TO WIN THIS PRIZE PACK:
We’ll draw one winner on Friday, September 13 to receive the essential supplements pack from Puritan’s Pride. (more…)
“We fight a war against gravity our entire lives, it pulling us down, us attempting to stand tall.”
Those are the wise words of nutritionist Deb Burchardt, M.S., R.D, L.D. as we discussed the issue of shrinking with age. It’s not simply an “old lady” condition, it’s a very serious symptom of a very serious issue.
Burchardt explained in more detail that shrinking is a direct symptom of osteoporosis. The shrinking comes as one’s height is affected due to the compression of the spine. The spine is compressed due to the bones not being strong enough to stop it any longer.
So, the easy fix seems to be make bones stronger, right? Burchardt explained that it’s not always that easy. There’s no magic, quick fix, and some of the issues may have nothing to do with the individual as much as it may have to do with their mother, or even their grandmother. (more…)
If you’ve been in the running world for some time, you’ve surely noticed what the typical road race winner looks like, right? Tall, toned, and thin. It’s fair to assume that this is what it takes to be fast. Unfortunately, many of us, and especially females, go about improving our performance based on looking like these elites. Many female athletes are under nourished in relation to the amount of energy they expend. Truth is, this common behavior is actually very dangerous and can cause serious damage to a female athlete’s body.
I have been running since 2006. In 2010, after my sixth marathon, my doctor raised his concerns about my weight, my bone health, and something called the female athlete triad. I had never heard this term before, but I was quickly learning that I was in serious danger of falling into this condition.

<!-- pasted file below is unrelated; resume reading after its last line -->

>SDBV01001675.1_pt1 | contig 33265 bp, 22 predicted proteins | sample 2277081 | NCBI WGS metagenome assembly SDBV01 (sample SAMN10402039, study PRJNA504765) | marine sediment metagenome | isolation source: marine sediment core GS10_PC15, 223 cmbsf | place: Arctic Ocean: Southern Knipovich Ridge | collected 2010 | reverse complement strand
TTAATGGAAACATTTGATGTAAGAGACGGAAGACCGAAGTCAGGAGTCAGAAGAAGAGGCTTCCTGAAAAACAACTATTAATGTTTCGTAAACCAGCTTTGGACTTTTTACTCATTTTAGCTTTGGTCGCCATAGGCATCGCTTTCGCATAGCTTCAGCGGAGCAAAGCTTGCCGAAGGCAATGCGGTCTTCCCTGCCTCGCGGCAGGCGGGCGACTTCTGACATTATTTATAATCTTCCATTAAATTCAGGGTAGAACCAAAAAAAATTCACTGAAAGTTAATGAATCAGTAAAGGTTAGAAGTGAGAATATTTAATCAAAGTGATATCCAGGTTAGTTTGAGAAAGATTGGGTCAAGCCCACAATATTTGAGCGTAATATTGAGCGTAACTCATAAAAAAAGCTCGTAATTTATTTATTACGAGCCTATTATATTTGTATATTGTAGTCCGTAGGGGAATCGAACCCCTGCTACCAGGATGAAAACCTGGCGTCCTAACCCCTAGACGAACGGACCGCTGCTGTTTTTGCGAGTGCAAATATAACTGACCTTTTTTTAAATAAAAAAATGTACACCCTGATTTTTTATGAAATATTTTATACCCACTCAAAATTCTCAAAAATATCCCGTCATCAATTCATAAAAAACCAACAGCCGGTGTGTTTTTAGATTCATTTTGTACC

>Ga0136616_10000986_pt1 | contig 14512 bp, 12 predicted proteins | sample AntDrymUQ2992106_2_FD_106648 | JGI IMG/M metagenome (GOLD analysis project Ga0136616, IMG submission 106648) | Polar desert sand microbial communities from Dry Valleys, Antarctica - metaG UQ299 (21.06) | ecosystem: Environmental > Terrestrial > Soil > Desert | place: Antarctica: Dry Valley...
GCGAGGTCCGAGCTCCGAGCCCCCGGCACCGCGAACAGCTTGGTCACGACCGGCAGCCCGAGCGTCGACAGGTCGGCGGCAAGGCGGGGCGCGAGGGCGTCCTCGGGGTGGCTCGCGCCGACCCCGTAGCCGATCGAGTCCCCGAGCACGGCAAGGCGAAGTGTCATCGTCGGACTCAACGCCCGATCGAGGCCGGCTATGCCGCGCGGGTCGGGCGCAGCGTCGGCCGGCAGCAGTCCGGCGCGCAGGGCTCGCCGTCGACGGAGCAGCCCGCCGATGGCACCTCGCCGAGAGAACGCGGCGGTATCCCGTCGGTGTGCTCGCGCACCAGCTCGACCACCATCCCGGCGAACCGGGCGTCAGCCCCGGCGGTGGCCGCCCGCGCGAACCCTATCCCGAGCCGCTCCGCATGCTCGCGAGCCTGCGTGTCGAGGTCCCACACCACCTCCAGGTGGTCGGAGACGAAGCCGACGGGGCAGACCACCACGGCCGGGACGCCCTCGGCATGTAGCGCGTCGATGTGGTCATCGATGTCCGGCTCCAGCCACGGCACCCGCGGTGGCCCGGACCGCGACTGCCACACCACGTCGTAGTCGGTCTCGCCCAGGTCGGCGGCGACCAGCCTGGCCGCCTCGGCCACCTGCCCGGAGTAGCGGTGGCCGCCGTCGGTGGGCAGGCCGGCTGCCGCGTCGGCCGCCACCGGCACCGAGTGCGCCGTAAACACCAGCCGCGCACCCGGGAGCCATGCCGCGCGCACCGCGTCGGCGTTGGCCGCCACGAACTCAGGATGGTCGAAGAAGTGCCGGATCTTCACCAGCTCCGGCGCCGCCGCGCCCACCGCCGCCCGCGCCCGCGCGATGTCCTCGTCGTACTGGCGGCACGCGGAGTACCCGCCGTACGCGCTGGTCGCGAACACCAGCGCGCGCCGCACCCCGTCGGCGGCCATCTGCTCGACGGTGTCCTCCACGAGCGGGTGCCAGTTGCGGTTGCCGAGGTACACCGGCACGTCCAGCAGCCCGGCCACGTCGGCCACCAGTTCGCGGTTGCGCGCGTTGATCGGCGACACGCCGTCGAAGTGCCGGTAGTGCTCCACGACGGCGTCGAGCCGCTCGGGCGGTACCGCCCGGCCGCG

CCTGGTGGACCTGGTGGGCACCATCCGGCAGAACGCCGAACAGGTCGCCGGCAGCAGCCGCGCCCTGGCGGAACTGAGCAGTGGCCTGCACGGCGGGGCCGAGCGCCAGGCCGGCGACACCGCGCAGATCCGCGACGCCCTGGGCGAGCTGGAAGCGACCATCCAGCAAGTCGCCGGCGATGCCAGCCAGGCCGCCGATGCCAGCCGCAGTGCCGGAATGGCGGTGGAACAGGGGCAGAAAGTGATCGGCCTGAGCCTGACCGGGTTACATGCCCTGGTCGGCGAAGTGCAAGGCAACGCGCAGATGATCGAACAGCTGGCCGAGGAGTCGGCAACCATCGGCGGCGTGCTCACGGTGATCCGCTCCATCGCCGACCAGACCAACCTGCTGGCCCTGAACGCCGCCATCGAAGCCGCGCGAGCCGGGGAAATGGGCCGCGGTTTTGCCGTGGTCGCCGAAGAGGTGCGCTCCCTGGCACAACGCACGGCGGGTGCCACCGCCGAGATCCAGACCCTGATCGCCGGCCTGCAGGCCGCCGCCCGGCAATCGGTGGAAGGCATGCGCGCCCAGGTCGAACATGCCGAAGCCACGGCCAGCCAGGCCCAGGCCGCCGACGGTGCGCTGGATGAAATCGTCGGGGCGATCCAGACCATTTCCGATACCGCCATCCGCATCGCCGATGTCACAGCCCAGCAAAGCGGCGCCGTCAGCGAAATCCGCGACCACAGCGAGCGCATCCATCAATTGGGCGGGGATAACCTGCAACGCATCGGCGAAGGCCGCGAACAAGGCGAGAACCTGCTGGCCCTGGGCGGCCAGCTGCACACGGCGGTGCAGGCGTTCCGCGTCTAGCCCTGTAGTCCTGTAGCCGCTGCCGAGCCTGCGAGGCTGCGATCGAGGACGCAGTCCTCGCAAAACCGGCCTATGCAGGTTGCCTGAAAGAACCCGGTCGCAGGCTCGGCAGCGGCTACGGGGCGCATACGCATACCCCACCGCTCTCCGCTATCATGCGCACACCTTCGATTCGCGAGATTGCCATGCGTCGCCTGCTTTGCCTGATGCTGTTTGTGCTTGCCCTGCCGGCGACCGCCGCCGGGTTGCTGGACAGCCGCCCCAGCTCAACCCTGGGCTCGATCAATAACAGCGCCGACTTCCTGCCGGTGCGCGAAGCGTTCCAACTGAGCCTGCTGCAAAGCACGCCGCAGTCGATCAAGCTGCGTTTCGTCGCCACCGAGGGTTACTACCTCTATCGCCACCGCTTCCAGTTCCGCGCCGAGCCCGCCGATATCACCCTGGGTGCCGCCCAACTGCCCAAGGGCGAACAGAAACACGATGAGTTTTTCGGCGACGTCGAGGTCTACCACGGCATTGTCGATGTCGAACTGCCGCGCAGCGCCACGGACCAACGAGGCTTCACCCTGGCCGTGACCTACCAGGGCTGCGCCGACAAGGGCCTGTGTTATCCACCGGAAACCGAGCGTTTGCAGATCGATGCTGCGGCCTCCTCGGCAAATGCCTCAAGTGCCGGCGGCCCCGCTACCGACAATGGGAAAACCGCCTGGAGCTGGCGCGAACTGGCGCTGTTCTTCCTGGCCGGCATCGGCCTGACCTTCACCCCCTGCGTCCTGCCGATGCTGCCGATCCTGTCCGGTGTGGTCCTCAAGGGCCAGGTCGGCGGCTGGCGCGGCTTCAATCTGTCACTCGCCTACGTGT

Loyola University defines the female athlete triad as being characterized by disordered eating, irregular periods, and osteoporosis. I sat listening to my doctor explain the condition and knew that my periods were not regular, however, surely the other issues didn’t apply to me, or so I thought. He proceeded to perform a dual-energy X-ray absorptiometry, or DEXA scan, to check my bone density. He didn’t like what he saw for a female in her late twenties. But then he got to the eating. I was in complete denial. I was thin, but I was a runner and I needed to keep my calories low so I could stay light for performance. So I thought. (more…)
By Jonathan Bailor
Have you ever wondered what the vitamin and mineral percentages on nutrition labels actually mean?
These are wonderful questions to ask, because otherwise we may assume double-digit percentages mean the food is nutritious, and sadly, that’s frequently false. For example, let’s say you want to mix it up a bit during your next trip to the grocery store, and are looking to boost your calcium intake. You spot some goat’s milk, and consider giving it a whirl. You grab the carton, flip it around and see this label: 30 percent calcium. Traditionally you may consider this a “good source” of calcium. But is it? Should you give the good old goat a go? Maybe.
Here are the three key questions to ask to help with your decision: (more…)
Osteoporosis is the thinning of bone tissue and loss of bone density over time. In light of May being National Osteoporosis Month, it seems appropriate to take a look at some of the causes and consider some of the foods that can help strengthen your bones. Some of the leading causes of osteoporosis are lack of vitamin D, sedentary lifestyle, estrogen deficiencies in women, and low testosterone in men.
According to Dr. Linda Russell, a Rheumatologist at the Hospital for Special Surgery, there are certain factors that can put you at higher risk for osteoporosis including being Caucasian or Asian, having a petite body, going through menopause before age 45, tobacco use, family history of osteoporosis, and taking medications like glucocorticoids, aromatase inhibitors and anticonvulsants. For those who may be at risk, you can get tested.
Dr. Russell stated, “A DEXA (dual x-ray absorptiometry) can detect osteoporosis. Medicare allows this test to be done every two years and every year if the patient is on glucocorticoids or has primary hyperparathyroidism. The National Osteoporosis Foundation recommends a DEXA in women at menopause and men at 70. The US Preventative Task Force recommends a baseline for women at age 65, but earlier if risk factors are present.” (more…)